Sports Illustrated: Tell me about the state of your body. Any aches and pains? And how are your knees?
O.J. Simpson: I have major aches and pains in my knees. I had an operation a year or so ago—an arthroscope on my left knee, clipping the meniscus cartilage. Plus, I was attacked in 1991 by the early stages of rheumatoid arthritis.
SI: Where? Just in your knees?
O.J.: Everywhere! My knees, my shoulder, my fingers. I still can't bend one of my fingers. That's the only actual disfigurement that I have. In the beginning the doctors put me on anti-inflammatory medicine, but I didn't think it was helping. So I went to an acupuncturist, who got me off all the medication. She changed my diet, took me off red meat, orange juice—I was one of these guys who drank a quart of orange juice a day—and eggs. Now I'm much better.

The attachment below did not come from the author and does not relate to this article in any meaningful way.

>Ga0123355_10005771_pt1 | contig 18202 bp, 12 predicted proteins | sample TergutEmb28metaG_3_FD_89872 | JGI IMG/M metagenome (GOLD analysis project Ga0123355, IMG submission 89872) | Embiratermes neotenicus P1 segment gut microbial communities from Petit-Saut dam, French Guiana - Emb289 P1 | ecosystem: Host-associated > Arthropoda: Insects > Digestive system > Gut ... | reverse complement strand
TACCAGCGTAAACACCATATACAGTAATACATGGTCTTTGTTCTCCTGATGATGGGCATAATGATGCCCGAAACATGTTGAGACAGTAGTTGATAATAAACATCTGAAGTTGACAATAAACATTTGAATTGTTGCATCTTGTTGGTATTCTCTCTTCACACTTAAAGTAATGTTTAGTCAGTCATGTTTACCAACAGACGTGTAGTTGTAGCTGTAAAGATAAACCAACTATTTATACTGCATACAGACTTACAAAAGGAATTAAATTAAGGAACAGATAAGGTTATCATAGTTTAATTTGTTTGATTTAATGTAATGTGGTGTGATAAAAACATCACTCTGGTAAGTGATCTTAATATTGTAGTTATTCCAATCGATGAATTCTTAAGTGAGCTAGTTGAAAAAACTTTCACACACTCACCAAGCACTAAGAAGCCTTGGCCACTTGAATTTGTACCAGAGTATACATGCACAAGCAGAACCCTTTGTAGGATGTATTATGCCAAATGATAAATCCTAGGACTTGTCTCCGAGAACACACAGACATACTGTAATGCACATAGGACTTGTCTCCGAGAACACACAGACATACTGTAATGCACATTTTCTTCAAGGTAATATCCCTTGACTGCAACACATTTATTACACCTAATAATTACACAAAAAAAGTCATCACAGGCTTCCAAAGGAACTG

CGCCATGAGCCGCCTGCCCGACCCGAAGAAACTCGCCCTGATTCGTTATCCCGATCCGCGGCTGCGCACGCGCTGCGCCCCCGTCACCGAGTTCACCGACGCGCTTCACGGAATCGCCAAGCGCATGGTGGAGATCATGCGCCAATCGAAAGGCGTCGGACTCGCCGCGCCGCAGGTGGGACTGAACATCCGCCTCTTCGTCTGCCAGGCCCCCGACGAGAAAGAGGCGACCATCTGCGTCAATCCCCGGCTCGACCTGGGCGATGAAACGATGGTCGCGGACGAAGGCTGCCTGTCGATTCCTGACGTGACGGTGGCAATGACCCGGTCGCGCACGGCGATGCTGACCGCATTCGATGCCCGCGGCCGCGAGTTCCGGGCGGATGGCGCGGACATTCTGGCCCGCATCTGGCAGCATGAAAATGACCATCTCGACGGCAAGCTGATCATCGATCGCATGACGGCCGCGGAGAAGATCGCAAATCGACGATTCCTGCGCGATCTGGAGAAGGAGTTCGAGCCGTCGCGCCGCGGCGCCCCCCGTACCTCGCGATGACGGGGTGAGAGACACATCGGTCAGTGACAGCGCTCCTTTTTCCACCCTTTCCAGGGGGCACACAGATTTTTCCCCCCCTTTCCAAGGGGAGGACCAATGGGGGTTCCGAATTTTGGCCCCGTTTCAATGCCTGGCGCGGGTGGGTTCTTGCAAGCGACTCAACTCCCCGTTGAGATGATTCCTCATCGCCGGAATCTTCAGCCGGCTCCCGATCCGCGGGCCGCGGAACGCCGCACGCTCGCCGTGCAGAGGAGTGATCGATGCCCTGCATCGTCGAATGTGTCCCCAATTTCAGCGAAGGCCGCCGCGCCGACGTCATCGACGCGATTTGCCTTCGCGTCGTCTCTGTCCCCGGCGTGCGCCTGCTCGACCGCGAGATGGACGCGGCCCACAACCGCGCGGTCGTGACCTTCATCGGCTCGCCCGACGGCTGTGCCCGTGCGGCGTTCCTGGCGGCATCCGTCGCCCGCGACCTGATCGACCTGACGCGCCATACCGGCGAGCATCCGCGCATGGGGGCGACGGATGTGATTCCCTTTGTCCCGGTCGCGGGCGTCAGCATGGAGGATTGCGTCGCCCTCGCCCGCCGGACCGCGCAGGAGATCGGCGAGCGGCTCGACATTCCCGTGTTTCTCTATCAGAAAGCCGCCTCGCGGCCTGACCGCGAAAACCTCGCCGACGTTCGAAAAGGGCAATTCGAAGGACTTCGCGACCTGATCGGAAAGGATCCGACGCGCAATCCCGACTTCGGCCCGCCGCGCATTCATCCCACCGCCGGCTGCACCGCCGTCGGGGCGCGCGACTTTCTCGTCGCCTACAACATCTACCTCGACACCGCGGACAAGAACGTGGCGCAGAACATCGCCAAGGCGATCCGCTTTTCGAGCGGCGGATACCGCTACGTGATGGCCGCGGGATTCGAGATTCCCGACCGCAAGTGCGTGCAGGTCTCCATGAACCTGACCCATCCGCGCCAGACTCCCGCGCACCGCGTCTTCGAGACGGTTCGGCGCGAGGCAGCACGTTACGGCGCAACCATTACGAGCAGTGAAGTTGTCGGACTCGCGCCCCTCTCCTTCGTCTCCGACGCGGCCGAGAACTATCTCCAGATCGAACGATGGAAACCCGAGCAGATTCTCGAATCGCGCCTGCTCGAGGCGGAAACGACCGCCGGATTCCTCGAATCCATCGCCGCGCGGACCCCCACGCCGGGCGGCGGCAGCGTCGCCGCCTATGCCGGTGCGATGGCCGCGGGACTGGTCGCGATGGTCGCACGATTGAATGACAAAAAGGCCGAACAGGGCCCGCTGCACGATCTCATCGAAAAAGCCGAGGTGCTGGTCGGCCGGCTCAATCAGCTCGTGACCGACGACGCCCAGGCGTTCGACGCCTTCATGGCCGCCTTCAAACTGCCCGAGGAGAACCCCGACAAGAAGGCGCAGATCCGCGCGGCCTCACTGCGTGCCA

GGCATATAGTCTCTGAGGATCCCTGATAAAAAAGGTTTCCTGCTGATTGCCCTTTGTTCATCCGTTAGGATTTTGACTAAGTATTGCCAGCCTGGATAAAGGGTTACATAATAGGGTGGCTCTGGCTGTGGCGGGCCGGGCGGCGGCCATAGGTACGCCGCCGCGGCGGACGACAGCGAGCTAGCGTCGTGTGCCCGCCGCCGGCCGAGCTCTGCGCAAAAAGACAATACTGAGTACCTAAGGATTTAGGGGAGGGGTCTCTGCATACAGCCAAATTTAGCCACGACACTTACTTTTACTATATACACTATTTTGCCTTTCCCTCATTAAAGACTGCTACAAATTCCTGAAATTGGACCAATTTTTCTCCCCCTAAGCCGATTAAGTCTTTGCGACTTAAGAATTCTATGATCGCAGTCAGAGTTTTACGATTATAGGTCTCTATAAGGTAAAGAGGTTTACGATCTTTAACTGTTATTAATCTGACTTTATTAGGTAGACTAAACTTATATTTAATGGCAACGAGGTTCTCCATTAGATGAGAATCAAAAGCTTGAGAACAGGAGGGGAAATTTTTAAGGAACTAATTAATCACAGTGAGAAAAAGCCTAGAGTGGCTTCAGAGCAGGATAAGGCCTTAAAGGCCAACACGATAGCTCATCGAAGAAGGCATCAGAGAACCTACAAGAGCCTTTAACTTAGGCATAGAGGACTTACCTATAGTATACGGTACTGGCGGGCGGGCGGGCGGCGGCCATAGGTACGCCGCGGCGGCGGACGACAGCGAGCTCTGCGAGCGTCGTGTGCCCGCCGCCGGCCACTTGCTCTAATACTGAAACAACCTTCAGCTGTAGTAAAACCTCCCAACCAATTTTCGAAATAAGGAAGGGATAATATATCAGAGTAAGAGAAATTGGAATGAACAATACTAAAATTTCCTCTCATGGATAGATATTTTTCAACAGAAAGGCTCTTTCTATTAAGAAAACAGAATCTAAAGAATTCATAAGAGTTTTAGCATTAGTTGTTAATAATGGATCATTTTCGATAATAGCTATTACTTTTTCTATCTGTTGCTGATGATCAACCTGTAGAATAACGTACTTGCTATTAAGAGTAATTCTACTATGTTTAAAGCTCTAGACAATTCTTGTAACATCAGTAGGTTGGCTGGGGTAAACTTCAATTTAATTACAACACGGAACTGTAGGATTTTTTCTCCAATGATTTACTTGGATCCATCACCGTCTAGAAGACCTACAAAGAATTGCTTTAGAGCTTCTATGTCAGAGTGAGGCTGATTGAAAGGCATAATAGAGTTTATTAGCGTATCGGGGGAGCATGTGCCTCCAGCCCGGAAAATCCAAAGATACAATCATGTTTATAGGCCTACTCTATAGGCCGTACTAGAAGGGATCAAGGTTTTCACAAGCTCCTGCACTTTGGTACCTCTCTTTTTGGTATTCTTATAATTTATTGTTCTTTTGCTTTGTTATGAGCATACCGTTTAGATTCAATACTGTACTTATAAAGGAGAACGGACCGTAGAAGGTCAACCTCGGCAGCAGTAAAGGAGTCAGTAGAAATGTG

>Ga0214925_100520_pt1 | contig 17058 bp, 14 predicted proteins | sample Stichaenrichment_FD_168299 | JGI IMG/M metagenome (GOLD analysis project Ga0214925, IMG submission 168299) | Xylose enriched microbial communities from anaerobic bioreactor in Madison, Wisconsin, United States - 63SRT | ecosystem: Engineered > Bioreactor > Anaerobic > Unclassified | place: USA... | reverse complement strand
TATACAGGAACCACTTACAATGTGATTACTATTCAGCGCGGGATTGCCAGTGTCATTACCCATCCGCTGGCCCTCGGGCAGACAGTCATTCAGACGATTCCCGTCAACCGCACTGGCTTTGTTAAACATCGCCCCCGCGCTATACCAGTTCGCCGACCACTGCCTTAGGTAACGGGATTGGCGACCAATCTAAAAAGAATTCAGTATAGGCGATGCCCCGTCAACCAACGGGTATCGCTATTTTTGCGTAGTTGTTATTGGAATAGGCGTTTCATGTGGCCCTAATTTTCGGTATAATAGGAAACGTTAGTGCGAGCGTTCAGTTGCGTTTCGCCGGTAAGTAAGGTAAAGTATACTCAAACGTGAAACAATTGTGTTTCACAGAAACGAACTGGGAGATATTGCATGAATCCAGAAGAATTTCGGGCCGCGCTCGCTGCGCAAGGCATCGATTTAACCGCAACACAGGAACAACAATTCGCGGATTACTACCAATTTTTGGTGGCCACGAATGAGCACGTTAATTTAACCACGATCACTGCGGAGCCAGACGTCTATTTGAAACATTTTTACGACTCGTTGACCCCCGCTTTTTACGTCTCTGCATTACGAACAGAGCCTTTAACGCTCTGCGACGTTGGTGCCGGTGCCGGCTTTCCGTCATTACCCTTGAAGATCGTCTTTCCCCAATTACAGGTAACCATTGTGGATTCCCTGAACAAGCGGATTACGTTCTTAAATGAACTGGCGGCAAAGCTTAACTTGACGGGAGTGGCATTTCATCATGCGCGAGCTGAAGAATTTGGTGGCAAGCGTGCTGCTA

SI: Was the pain from the arthritis worse than the pain that you experienced after games?
O.J.: I never hurt after games. In college I was carrying the ball 30-something times a game. I'd go home and soak, and I'd sleep in a special lounge chair. Those were just bruises. I was one of those guys who never really took much punishment during the games.
SI: Since retiring from football, have you found any sport that has given you the same exhilaration, that has touched as many emotions?
O.J.: Golf. The competition—just as in football—is myself. It's me against the course and the ball. I get that competitive high playing golf.
SI: Are you as aggressive in other sports?
O.J.: One of the reasons I don't play much tennis is that there are too many weekend warriors. All their aggression, all their masculinity comes out on the tennis court. I don't need that at this point of my life. Line calls? Guys go nuts! And they're close friends of mine! I don't need that.